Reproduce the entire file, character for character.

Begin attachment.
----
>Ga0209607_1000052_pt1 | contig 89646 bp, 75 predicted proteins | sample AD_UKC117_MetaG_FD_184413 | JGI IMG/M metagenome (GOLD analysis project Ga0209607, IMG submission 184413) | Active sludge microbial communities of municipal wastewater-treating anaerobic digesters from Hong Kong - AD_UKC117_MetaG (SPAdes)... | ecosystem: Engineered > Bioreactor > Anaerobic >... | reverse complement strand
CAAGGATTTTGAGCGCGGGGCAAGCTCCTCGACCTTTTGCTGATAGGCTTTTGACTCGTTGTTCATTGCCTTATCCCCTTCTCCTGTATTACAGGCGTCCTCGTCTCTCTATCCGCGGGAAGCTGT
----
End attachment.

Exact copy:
>Ga0209607_1000052_pt1 | contig 89646 bp, 75 predicted proteins | sample AD_UKC117_MetaG_FD_184413 | JGI IMG/M metagenome (GOLD analysis project Ga0209607, IMG submission 184413) | Active sludge microbial communities of municipal wastewater-treating anaerobic digesters from Hong Kong - AD_UKC117_MetaG (SPAdes)... | ecosystem: Engineered > Bioreactor > Anaerobic >... | reverse complement strand
CAAGGATTTTGAGCGCGGGGCAAGCTCCTCGACCTTTTGCTGATAGGCTTTTGACTCGTTGTTCATTGCCTTATCCCCTTCTCCTGTATTACAGGCGTCCTCGTCTCTCTATCCGCGGGAAGCTGT